US Justice Department approves $26bn Sprint, T-Mobile merger

Five US state attorneys general filed a lawsuit to block the merger, arguing it could raises prices for consumers.

T-mobile and Sprint
A federal lawsuit is challenging the planned merger of T-Mobile US Inc and Sprint Corp - a union that would create a company with 135 million customers [Brendan McDermid/Reuters]

The United States Department of Justice said on Friday that it is approving T-Mobile US Inc’s $26bn takeover of rival Sprint Corp, clearing a major hurdle to a deal that would merge the nation’s third- and fourth-largest wireless carriers.

The companies have agreed to divest Sprint’s prepaid businesses including Boost Mobile to Dish Network Corp in order to move ahead with the merger, which was announced in April 2018.

But the deal still faces significant challenges. A group of US state attorneys general have filed a lawsuit in federal court in New York to block the merger on antitrust grounds, arguing that the proposed deal would cost consumers more than $4.5bn annually.

T-Mobile Chief Executive Officer John Legere, who will be the CEO of the combined company, said it would deliver a 5G network with lower prices, better quality and thousands of jobs, while unlocking $43bn in synergies.

“We are pleased that our previously announced target synergies, profitability and long-term cash generation have not changed,” Legere said.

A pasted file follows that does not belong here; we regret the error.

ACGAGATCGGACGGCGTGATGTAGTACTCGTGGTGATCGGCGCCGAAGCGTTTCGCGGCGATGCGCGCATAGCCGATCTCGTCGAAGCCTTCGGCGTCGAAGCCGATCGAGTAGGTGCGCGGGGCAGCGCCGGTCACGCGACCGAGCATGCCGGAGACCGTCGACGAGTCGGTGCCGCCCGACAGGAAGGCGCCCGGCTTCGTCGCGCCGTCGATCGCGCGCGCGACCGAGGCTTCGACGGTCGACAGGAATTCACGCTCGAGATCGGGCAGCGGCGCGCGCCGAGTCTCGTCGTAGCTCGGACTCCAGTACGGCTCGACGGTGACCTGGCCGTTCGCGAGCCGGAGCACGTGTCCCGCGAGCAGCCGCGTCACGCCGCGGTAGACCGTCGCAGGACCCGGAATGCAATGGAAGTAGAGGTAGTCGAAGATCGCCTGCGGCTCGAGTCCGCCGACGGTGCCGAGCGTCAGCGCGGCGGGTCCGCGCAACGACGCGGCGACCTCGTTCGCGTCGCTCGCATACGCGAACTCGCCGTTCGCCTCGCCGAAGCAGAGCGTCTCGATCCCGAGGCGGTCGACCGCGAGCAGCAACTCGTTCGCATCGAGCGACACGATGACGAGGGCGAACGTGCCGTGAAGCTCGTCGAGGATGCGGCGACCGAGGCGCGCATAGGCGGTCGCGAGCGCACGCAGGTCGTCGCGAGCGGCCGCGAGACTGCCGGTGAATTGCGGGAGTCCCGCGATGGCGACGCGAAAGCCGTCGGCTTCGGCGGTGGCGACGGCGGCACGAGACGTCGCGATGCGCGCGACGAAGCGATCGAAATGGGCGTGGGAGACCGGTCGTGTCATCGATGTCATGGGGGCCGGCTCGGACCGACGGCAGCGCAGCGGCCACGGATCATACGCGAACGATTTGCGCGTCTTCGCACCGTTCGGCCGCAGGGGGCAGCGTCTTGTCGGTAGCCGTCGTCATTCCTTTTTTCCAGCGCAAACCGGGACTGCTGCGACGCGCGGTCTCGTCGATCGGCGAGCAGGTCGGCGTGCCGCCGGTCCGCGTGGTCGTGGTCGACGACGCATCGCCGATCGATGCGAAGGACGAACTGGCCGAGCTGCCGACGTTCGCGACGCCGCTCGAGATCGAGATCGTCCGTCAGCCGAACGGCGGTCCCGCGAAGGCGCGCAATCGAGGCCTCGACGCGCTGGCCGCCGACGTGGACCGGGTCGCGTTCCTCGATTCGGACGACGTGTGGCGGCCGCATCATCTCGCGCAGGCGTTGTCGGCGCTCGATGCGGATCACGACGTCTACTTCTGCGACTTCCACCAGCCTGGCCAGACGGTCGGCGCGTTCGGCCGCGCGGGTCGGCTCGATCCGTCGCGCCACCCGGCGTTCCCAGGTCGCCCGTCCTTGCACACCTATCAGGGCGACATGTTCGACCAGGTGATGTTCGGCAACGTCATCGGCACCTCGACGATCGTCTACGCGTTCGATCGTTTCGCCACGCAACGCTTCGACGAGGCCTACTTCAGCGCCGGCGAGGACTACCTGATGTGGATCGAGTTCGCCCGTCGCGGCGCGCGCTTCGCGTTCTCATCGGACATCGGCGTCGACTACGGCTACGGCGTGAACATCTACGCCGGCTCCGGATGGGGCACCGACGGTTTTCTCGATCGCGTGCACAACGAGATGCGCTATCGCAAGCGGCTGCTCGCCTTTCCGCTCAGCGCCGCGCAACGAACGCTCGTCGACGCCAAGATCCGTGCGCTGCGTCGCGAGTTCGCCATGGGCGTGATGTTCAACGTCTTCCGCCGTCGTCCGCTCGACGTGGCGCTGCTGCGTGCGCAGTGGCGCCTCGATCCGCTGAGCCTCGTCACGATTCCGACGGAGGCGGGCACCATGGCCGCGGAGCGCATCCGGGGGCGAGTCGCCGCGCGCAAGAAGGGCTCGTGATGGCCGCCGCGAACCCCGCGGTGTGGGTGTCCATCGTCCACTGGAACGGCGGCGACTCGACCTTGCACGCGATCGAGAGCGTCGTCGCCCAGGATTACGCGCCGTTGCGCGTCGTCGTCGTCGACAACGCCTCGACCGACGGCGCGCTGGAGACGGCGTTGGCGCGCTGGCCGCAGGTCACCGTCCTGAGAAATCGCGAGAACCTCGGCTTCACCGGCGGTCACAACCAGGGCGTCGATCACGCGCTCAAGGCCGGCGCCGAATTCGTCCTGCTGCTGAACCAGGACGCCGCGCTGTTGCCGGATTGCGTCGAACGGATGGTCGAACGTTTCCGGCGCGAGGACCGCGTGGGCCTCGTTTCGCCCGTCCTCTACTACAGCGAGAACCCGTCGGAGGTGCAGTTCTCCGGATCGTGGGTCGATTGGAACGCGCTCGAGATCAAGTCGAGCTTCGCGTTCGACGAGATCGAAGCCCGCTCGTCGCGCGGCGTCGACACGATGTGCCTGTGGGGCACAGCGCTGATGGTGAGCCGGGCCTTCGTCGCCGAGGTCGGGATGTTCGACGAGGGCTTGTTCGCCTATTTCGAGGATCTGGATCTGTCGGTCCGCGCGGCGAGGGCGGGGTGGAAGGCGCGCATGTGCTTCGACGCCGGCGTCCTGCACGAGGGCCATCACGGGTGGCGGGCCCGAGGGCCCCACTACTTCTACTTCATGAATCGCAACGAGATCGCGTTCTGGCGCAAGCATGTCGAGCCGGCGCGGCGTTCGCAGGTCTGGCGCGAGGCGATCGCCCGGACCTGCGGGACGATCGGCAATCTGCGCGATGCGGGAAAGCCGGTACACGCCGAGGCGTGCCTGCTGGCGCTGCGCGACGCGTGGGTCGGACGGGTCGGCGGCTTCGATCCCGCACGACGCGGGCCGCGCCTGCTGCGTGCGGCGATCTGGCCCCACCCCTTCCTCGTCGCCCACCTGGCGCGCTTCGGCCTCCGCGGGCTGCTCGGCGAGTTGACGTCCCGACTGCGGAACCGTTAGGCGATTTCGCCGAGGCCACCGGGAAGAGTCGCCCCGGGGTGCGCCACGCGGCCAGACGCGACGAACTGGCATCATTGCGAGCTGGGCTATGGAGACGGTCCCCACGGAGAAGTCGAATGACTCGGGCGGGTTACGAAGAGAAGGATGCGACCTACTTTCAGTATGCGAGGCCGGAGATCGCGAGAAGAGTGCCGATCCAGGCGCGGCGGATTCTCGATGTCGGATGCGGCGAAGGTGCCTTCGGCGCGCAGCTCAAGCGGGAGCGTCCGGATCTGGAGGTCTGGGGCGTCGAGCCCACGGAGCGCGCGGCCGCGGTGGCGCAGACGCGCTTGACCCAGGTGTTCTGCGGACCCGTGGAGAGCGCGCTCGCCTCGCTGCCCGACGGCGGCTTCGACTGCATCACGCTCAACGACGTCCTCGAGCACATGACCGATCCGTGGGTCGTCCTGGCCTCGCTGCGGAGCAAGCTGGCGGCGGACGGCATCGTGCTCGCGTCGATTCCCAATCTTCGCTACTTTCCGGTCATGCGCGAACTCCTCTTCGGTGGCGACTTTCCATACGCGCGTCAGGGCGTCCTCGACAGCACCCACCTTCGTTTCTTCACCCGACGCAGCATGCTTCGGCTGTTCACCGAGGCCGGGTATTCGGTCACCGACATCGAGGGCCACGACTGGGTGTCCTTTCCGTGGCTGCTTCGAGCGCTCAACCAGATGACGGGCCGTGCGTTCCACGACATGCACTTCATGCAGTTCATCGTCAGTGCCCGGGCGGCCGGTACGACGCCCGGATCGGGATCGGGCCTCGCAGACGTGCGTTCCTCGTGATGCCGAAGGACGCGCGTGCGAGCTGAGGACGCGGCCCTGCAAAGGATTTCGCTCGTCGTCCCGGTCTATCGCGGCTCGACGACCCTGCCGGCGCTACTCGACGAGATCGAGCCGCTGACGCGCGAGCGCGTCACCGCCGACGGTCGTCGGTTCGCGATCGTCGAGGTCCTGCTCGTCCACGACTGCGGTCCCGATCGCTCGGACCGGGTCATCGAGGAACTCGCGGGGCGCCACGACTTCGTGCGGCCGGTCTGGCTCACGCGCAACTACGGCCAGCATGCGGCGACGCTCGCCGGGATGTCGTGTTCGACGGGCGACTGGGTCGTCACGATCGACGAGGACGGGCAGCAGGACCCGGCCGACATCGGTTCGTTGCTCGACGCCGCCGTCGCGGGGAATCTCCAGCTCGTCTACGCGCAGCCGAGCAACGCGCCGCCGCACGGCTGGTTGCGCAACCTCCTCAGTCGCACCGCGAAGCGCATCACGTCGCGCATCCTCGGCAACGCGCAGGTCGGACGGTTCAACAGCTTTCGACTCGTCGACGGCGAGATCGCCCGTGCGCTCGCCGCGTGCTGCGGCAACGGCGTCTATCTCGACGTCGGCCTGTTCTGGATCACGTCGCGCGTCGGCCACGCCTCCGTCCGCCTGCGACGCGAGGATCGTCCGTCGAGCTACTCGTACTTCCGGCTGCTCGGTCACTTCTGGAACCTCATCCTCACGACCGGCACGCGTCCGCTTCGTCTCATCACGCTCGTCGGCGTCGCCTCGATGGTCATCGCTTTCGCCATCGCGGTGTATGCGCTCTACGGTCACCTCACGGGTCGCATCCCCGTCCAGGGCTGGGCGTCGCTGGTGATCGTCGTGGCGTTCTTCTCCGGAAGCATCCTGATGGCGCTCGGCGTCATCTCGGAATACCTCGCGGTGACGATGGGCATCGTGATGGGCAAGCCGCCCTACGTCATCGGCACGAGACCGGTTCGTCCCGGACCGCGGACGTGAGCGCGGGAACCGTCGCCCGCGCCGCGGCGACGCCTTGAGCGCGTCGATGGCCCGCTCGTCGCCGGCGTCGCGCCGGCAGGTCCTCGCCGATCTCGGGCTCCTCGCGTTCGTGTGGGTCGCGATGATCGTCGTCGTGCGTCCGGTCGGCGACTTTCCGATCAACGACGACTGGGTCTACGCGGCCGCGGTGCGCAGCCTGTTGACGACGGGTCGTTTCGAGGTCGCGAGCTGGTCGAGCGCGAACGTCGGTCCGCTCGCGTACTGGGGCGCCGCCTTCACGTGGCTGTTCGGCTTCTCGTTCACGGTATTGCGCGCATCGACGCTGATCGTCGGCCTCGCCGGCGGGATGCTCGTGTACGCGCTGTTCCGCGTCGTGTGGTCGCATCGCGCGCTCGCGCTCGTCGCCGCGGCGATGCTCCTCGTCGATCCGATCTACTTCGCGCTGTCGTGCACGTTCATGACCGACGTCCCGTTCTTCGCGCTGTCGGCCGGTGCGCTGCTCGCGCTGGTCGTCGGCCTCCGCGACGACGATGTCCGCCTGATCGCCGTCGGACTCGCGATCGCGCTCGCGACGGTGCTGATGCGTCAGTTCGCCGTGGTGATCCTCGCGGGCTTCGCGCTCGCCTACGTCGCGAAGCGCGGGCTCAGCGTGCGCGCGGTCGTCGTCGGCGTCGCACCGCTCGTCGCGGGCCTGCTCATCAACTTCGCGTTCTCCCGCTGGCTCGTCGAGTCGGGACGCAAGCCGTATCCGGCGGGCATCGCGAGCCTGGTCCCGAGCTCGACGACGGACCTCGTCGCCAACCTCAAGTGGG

On Friday, the Justice Department and five state attorneys general said they were filing suit to enforce the settlement conditions that also include selling Virgin Mobile and Sprint prepaid and providing Dish with access to 20,000 cell sites and hundreds of retail locations.

Dish has agreed to acquire spectrum assets in a deal valued at $3.6bn from the merged firm and pay $1.4bn for Sprint’s prepaid business that serves about 9.3 million customers. Dish will get access to the combined firm’s network for seven years while it builds out its own 5G network.

Shares of T-Mobile, which is about 63 percent owned by Deutsche Telekom AG, were up 3.7 percent at $82.90. Shares of Sprint, which is about 84 percent owned by Softbank Group Corp, were up 6.5 percent at $7.92.

Prepaid wireless phones are generally sought by lower-income people who cannot pass a credit check.

T-Mobile, the third-largest US wireless carrier with about 80 million customers, pursued the deal in order to seek scale to compete with bigger rivals Verizon Communications Inc and AT&T Inc. Sprint has about 55 million customers.

T-Mobile US on Thursday beat analysts’ estimates for second-quarter net new phone subscribers who pay a monthly bill, boosted by the US mobile carrier’s wireless plans aimed at fending off its bigger rivals. The mobile carrier said it added a net 710,000 phone subscribers in the three months ending on June 30.

US Federal Communications Commission (FCC) Chairman Ajit Pai has given his blessing to the merger in principle and said in a statement on Friday that he would soon circulate a formal order.

The FCC is expected to give Dish more time to use spectrum it previously acquired, but also impose strict penalties if it fails to create a consumer wireless network within a set timeframe

Source: Reuters